Hi Bing,

on your 2 •• question “However, I was not able to abstract a answer from your…”,
the reason for the subtraction is so that the direct (sun) contribution will not be counted twice. There are direct contributions from a tesselated sky (skydome patches corresponding to sun’s position) as per the daylight coefficients scheme, and then there are direct contributions as per the analemma scheme. Only the latter are accounted for by this calculation method. The best person to explain this would be @sarith i guess.

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Thank you Iason for replying! This is my understanding posted in the original post. I’m glad this match with yours.

In more detail, my understanding is that

  • Cdc = Cdc reflect + Cdc direct
  • S = Sdiffuse + Sdirect

So,

  • Cdc*S = Cdc reflect*Sdiffuse + Cdc direct*Sdiffuse + Cdc reflect*Sdirect + Cdc direct*Sdirect

Then, we are replacing the last part with analemma

  • Cdc direct*Sdirect --> Cds*Ssun

ie

  • Cdc*S = Cdc reflect*Sdiffuse + Cdc direct*Sdiffuse + Cdc reflect*Sdirect + Cdc direct*Sdirect - Cdc direct*Sdirect + Cds*Ssun

Hope this make sense as it help me to understand the logic behind. And also would like to check with the experts here.

@IasonBournas You actually explained it pretty well!!

I think the direct and diffuse terminology that we (, as in me and people who documented these methods initially,) use is somewhat confusing when trying to understand this concept. I accept partial blame for not describing this more clearly in the tutorial and elsewhere.

The figure below pretty much describes all that is going on. Initially we trace rays stochastically to the entire sky dome with multiple bounces. Then we trace rays, again stochastically, to just the patches representing the sun and subtract the result of this simulation from the first one. Finally, we trace rays, this time deterministically, to the solar discs and add the result.

In this equation…

CdcS is a multi-bounce simulation that traces rays to all the sky patches. CdcdSd is a single bounce simulation with same geometry (but black material) that traces to only the patches representing the sun. That is the only difference.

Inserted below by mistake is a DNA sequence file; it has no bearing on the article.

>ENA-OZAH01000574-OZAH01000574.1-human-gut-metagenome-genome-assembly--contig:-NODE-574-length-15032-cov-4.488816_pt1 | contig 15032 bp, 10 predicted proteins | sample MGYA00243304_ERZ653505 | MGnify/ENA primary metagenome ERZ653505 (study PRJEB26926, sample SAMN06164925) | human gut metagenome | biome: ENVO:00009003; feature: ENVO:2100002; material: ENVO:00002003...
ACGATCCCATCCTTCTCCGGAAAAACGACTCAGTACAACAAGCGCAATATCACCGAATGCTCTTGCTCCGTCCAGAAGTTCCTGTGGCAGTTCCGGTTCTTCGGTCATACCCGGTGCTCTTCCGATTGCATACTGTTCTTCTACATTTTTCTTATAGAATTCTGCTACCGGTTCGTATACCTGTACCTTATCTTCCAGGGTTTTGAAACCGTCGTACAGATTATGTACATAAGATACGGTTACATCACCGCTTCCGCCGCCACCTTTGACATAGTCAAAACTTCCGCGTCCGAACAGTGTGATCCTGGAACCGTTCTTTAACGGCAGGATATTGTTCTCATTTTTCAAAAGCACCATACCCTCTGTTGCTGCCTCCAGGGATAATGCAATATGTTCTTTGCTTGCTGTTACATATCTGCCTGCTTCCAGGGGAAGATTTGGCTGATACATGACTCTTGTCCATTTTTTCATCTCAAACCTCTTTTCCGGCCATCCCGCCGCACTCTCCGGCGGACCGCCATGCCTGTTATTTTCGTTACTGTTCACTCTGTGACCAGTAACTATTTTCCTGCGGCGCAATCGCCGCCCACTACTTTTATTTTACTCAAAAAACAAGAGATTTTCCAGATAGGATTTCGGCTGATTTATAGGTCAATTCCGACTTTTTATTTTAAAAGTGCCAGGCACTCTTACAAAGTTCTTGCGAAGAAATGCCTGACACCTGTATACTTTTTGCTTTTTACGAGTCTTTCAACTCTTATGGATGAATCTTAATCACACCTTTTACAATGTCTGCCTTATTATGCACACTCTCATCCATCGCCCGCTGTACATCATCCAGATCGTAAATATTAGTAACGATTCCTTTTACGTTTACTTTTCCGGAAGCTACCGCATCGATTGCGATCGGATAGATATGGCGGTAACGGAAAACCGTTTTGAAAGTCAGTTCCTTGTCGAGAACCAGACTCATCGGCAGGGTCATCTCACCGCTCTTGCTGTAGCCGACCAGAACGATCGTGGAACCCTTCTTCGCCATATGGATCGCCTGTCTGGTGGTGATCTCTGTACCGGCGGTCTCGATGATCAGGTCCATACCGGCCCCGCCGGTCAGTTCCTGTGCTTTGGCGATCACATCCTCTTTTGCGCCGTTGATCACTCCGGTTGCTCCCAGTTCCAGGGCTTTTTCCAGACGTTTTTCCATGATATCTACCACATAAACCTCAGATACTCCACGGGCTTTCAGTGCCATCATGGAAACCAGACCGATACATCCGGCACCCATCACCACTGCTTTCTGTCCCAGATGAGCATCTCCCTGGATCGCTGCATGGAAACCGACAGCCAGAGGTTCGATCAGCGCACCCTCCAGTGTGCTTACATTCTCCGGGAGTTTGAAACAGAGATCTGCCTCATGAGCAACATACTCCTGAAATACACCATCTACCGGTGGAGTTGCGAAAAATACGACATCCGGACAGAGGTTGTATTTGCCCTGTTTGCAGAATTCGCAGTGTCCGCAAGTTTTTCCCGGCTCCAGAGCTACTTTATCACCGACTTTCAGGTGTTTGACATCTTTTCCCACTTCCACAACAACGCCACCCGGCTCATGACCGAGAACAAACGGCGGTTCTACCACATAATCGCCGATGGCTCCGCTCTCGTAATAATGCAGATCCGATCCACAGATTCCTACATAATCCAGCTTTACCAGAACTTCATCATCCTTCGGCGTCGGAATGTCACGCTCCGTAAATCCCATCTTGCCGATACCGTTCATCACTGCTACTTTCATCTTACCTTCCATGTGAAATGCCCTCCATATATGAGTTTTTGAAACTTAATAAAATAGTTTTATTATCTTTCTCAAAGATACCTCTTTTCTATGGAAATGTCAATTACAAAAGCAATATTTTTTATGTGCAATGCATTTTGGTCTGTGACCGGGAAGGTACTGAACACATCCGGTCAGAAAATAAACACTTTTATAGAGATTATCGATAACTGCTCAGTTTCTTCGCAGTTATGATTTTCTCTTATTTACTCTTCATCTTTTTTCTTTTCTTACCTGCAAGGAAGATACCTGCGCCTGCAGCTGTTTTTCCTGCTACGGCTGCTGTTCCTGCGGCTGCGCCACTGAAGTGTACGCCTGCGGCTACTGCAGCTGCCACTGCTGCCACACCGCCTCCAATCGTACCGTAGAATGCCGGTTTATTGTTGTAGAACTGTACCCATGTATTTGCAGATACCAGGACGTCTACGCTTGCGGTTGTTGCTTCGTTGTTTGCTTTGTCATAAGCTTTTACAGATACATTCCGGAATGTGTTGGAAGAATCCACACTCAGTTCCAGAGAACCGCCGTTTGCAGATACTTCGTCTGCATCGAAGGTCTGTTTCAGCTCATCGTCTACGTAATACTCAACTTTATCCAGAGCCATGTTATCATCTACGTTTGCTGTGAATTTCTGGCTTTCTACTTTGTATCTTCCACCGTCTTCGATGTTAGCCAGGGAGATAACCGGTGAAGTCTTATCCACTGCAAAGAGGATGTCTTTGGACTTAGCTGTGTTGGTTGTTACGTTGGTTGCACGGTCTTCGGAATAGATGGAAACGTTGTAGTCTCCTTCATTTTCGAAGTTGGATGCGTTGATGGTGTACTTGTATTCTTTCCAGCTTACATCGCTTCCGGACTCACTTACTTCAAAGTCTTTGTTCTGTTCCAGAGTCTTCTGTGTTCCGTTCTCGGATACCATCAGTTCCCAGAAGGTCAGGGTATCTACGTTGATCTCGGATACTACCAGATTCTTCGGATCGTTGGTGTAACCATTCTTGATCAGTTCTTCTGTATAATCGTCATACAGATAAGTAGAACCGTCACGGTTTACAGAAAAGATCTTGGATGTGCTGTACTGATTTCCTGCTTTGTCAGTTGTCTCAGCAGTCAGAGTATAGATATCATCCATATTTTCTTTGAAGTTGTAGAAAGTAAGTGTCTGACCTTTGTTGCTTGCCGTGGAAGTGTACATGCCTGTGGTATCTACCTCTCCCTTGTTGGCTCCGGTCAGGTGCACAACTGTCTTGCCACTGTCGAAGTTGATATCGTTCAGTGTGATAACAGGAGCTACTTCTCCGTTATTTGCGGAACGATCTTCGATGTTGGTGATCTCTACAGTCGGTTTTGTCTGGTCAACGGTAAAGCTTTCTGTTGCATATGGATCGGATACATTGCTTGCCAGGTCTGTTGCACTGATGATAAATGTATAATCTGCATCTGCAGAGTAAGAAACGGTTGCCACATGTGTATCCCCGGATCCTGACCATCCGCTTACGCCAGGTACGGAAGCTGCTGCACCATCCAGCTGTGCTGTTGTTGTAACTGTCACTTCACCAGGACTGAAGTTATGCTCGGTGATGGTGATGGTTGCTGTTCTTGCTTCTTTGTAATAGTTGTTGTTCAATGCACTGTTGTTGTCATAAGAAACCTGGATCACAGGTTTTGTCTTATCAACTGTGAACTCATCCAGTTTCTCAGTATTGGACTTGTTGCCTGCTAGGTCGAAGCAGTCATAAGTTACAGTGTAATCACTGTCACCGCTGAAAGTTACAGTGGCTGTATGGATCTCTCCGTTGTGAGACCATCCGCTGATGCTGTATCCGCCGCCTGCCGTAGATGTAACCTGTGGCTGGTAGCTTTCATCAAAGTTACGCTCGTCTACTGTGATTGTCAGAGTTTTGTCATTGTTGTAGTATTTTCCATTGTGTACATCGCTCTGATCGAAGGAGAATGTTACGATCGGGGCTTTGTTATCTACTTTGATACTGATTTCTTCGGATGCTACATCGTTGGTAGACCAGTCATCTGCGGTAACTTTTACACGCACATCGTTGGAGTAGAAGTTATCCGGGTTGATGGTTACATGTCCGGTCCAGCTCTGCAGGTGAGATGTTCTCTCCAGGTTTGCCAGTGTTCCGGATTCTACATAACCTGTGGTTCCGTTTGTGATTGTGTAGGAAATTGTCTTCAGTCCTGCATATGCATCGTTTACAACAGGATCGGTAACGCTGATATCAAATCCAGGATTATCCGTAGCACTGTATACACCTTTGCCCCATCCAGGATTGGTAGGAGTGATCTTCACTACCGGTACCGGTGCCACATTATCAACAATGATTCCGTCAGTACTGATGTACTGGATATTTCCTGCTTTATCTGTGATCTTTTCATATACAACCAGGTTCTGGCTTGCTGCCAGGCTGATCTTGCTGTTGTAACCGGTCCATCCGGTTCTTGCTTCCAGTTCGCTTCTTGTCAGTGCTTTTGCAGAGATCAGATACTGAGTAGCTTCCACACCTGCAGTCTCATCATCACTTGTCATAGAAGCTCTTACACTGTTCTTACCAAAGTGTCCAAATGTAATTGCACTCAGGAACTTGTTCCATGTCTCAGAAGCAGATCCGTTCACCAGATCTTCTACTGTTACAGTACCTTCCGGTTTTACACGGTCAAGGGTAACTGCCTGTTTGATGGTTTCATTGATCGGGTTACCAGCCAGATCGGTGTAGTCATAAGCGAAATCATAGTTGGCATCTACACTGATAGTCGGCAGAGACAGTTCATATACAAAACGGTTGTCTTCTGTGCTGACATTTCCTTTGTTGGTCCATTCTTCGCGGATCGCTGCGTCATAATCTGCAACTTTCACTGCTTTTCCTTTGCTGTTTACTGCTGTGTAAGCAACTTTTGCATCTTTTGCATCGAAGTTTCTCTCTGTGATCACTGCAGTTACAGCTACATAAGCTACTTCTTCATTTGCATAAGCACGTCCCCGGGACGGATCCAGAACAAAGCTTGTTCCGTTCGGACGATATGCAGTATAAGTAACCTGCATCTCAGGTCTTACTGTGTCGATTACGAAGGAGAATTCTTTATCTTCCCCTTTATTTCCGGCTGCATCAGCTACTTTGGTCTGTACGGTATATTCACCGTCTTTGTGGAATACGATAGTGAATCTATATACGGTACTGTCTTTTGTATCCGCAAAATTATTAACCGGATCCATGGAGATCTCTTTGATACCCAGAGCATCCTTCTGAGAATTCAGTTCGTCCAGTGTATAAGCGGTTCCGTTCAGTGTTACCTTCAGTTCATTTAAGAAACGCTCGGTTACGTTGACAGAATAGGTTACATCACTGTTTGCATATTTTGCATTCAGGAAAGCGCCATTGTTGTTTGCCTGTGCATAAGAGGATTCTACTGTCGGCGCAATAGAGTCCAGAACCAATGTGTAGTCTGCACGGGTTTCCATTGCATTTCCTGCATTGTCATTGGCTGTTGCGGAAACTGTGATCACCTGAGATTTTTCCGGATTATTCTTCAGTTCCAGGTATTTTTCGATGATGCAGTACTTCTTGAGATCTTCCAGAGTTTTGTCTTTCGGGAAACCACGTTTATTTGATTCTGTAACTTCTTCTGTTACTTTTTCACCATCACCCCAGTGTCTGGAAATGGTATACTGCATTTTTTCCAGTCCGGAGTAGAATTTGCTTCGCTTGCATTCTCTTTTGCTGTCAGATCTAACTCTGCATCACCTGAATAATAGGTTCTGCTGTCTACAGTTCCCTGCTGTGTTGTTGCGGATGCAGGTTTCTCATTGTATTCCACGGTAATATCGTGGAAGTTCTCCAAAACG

As Iason succinctly explained, the idea is to not count the sun contribution twice while ensuring that we get in the correct values.

I hope this was somewhat clear.

Regards,
Sarith

PS: The “diffiuse” and “direct” terms in this description partially owe their existence to the use of glow material for sky patches and light material for solar discs. Glow materials need to be sampled through stochastic ray tracing while light materials are handled deterministically.

Thanks Sarith! This align with my understanding.

Also I start to realise, for daylighting people it is unclear why I want to split the single bounce and multi-bounce, and split the direct sun patch and diffuse sun patch (if I could). As you stated, subtracting the direct patch and replace with more accurate sun position is the target and that is exactly what the calculation is doing. (ie we don’t really need to know what is left after the subtraction)

In fact my understanding serve more for the radiation calculation, whether we want to subtract all reflection for solar radiation calculation, which is the discussion with @mostapha. What do you think about replacing total scene with black scene for the diffuse sky patch, to further subtract reflection from other surface for diffuse radiation?

Hi Bing,

Well, you could just the whole scene to black explicitly when defining the geometry and HBSrfs etc. I am not sure if this warrants a change in the code. Conversely, it makes sense to allow the users to specify non-black geometry and ambient parameters as a means to quantify shortwave radiation.

Regards,
Sarith

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Thanks Sarith. Changing geometry and material from user side make sense as it is a method under debate.

Thanks for all the discussion. Cheers.